• Allocate resources: Part of the responsibility of the human rights champion may be to help secure the required resources for a given project. Resources may include time commitment from other members of the organization, fund allocation, use of office space or other facilities, and access to technology. Depending on the mandate that you have decided upon, resource allocation will vary. Review your projects regularly to ensure there are sufficient resources in place to achieve your goals.
  • Define the reporting relationship: You will likely want to follow up on activities and receive feedback from your human rights champions. They may report back to a committee at regular intervals, or work directly with another member of the senior leadership team.
  • Identify management-level employees: Human rights champions should be chosen from within management and be familiar with your organizational processes. They should be trusted members of your organization and demonstrate enthusiasm for the cause. These individuals should be prepared to lead teams and show initiative in the face of adversity.
  • Make an announcement to your organization: Once you have decided on your human rights champions, make an announcement to the entire organization. This announcement could be accompanied by details of upcoming projects related to the role. A Human Rights Champion should be an active position, so try to arrange opportunities for this person to present information in person, for example, at your next employee day.

Promising Practices

  • Start a diversity committee: A Human Rights Champion within an organization started his work by creating a diversity committee. In doing so, he invited members from across the organization. He made sure to offer accommodation up front to increase interest and engagement and to promote inclusivity.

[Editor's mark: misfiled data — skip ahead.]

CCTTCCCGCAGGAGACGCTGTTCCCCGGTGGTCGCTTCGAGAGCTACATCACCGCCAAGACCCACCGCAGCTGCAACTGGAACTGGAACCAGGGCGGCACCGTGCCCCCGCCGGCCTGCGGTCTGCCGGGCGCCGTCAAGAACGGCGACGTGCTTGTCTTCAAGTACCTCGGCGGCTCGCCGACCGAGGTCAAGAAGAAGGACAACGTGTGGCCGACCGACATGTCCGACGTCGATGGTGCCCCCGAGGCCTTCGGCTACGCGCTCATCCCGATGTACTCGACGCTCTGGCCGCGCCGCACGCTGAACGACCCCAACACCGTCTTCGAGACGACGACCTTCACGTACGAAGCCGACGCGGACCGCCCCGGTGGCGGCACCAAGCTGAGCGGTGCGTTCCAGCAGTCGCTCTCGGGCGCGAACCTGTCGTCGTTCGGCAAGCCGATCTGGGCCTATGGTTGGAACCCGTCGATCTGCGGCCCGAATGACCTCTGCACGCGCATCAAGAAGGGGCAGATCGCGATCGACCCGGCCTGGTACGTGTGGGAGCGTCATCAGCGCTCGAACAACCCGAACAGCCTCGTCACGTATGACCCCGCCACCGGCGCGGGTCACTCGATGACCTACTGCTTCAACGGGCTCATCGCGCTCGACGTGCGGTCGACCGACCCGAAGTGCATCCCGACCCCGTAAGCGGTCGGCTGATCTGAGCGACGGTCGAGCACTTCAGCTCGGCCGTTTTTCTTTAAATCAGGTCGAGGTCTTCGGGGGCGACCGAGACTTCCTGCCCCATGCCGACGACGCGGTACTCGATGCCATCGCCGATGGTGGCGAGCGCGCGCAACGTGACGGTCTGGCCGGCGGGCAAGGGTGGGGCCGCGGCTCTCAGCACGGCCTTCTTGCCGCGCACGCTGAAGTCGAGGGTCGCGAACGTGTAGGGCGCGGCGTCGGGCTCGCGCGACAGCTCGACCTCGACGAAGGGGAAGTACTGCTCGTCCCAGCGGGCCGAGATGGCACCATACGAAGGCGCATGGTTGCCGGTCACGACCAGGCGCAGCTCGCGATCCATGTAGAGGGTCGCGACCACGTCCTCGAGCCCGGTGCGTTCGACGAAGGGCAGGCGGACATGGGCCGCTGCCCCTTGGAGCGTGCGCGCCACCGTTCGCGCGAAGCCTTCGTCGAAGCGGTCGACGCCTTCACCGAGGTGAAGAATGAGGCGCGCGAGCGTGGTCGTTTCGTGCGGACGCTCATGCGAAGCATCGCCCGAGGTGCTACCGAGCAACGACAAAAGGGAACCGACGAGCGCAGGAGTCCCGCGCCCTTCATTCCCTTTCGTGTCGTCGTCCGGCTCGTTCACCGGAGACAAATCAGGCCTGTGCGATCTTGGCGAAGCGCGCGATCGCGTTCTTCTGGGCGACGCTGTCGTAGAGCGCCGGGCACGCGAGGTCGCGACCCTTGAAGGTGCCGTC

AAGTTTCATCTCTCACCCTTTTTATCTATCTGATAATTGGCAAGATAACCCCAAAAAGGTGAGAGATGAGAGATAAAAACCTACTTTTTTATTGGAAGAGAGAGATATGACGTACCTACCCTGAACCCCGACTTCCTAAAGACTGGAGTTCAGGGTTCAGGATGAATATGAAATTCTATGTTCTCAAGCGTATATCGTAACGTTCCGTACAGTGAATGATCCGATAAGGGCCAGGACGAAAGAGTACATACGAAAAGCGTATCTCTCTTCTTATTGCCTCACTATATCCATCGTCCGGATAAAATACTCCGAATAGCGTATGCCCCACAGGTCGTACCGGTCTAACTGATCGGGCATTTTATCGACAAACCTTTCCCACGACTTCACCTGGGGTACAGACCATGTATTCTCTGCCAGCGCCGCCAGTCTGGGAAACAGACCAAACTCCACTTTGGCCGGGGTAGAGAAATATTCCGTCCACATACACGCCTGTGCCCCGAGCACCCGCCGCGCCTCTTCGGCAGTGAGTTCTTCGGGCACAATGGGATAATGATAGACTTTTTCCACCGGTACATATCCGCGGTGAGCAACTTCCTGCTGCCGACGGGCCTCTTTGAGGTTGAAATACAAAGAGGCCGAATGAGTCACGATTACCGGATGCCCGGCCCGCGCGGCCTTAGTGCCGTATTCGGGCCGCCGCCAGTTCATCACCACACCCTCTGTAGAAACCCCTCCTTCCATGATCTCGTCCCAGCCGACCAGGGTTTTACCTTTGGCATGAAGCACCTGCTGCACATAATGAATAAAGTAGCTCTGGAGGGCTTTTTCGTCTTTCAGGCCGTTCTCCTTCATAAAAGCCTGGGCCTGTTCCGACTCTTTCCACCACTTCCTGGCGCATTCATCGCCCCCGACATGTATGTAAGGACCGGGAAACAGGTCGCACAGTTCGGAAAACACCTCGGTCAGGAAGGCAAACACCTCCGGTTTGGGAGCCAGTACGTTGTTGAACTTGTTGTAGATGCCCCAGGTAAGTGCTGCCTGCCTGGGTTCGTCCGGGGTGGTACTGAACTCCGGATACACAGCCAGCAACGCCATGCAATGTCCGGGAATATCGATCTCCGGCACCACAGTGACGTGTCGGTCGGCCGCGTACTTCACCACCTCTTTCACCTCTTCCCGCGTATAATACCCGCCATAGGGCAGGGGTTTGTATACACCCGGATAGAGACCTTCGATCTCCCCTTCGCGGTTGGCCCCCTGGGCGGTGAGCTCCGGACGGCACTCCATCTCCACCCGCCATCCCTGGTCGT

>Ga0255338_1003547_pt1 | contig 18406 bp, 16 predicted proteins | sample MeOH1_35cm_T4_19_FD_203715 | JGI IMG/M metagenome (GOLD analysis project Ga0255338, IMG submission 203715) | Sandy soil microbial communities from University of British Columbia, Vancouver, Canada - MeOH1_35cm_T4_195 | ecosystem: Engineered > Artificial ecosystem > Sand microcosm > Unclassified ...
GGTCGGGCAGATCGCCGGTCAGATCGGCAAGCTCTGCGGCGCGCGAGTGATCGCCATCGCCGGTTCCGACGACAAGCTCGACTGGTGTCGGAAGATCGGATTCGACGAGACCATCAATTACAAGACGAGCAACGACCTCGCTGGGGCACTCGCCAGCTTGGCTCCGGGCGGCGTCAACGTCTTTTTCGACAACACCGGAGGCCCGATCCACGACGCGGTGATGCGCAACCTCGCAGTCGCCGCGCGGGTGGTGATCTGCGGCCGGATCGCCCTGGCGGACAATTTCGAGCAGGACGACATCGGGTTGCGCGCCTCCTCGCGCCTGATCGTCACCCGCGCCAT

• Appoint informal or honorary human rights champion: With the support of senior management, a human rights champion recruited volunteers to help create a culture of human rights in the workplace. These people shared their stories with others, promoted change in smaller, regional offices, and coordinated activities on an ad-hoc basis.

Useful Tools and Links

La diversité en entreprise et en affaires : une stratégie gagnante (available in French only) - Les Champions de la diversité

Guide pratique de la gestion de la diversité interculturelle en emploi (available in French only) - Les Champions de la diversité

Diversity Champion’s Backgrounder and Guide - Embracing Diversity

References

Kalloo, Maureen & Migliardi, Paula for Immigrant Women's Association of Manitoba Inc “Laying the Groundwork for an Organizational Assessment Tool for Diversity Accountability.” IWAM. 2002.

Greaver, Maurice F. “Strategic Outsourcing: A Structured Approach to Outsourcing Decisions and Initiative.” New York: AMACOM Books, 1999. Print.

Mackoff, Barbara and Gary Alan Wenet. “The Inner Work of Leaders: Leadership as a Habit of Mind.” New York: AMACOM books, 2000. Print.

Sagawa, Shirley, and Eli Segal. “Common Interest, Common Good: Creating Value through Business and Social Sector Partnerships.” Boston: Harvard Business School Press, 1999. Print.

[1] “Laying the Groundwork for an Organizational Assessment Tool for Diversity Accountability.” IWAM. 2002.